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Assimilation’s the Problem

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This article was originally published in the October 20, 2003 edition of the East Valley Tribune.

The outcry grows louder in this time of heightened national security concerns. State budget crunches, high taxes, and recession-caused job losses make the issue more acute. Hardly a day goes by without some call for the federal government to curtail immigration and get tough on those who enter our country illegally.

This is easy to understand. Our federal and state governments have developed an elaborate cradle-to-grave welfare state, funded by taxing the earnings of every working person. The economic downturn that began in 2000 left the government with a smaller pool of earnings to tax. It also meant more people, victims of the economic recession, accessed the various “entitlement” programs erected by government. This squeeze on government budgets appears to be aggravated by the large influx of immigrants (legal or illegal) who compete with citizens for the array of taxpayer provided services. The politicians’ answer to the budget crunch is to raise taxes, further impeding economic recovery.

Immigration opponents cite security concerns as one justification. But it’s money that really fuels national anti-immigrant sentiment. It always is. This is not new.

For example, in the mid-1800s, the “Know-Nothing Party” became a major force, supported by the fear that immigrants from Ireland and Southern Europe, willing to work for lower wages, would take away the jobs of native-born Americans. Those were days without passports or visas. All that was needed to enter this country was the desire and means to come. In those days, there was no taxpayer-funded safety net for the poor. Immigrants got support from benevolent associations created by those who had arrived earlier. Within a generation or two, the immigrants had become assimilated into the fabric of mainstream American society. They added to the strength and depth of society in the process. The “Know-Nothings” are now an embarrassing footnote in American history books.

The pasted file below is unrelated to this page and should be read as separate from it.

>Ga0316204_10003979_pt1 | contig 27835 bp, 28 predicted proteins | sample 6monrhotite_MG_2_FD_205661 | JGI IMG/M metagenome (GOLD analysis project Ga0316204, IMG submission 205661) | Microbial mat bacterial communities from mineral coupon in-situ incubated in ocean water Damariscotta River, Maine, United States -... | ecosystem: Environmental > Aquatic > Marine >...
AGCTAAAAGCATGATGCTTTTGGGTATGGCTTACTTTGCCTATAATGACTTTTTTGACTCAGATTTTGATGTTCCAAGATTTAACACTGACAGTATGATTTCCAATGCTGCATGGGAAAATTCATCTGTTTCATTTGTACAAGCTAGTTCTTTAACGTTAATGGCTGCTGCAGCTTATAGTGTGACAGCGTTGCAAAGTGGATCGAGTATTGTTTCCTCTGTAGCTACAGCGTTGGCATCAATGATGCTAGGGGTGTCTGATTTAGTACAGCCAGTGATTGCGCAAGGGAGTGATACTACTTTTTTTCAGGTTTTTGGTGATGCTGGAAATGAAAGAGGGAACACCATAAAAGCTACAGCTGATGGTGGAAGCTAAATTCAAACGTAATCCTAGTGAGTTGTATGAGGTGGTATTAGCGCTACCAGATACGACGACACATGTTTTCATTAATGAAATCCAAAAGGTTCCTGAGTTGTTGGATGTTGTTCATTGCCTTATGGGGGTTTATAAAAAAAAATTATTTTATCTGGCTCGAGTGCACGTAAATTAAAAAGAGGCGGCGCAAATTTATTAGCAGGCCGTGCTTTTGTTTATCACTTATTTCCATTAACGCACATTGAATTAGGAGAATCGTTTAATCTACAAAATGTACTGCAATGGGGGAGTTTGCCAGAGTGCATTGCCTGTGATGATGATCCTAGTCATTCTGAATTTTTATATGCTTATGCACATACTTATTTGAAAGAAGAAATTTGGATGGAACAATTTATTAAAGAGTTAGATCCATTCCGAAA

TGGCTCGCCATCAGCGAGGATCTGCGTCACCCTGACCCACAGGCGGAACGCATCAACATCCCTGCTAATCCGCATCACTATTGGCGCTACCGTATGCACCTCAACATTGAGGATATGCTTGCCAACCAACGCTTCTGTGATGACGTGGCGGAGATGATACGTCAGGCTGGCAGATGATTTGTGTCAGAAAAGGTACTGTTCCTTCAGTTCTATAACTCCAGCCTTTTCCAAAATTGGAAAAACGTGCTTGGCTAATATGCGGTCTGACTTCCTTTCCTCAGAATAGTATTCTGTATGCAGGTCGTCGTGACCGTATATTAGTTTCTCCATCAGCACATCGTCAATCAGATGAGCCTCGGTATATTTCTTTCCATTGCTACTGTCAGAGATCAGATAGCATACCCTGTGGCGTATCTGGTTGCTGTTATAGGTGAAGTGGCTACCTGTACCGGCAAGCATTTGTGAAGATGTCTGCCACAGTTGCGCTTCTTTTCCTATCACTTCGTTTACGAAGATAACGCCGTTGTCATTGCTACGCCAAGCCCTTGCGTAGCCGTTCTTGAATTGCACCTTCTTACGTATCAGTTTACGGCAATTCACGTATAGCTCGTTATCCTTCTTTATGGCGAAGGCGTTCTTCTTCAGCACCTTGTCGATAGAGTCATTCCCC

The strange irony is that America, a land made great by centuries of immigrants in search of a better life, has always had a large anti-immigrant streak. It wasn’t until the 20th century, however, that the federal government placed a tight control on immigration flows.

An irony not grasped is the fact that, while Americans throughout the ages have viewed immigration as an economic threat, it is the constant influx of poor, ambitious people from around the world, in search of their own “American Dream,” that is responsible for our nation’s great wealth.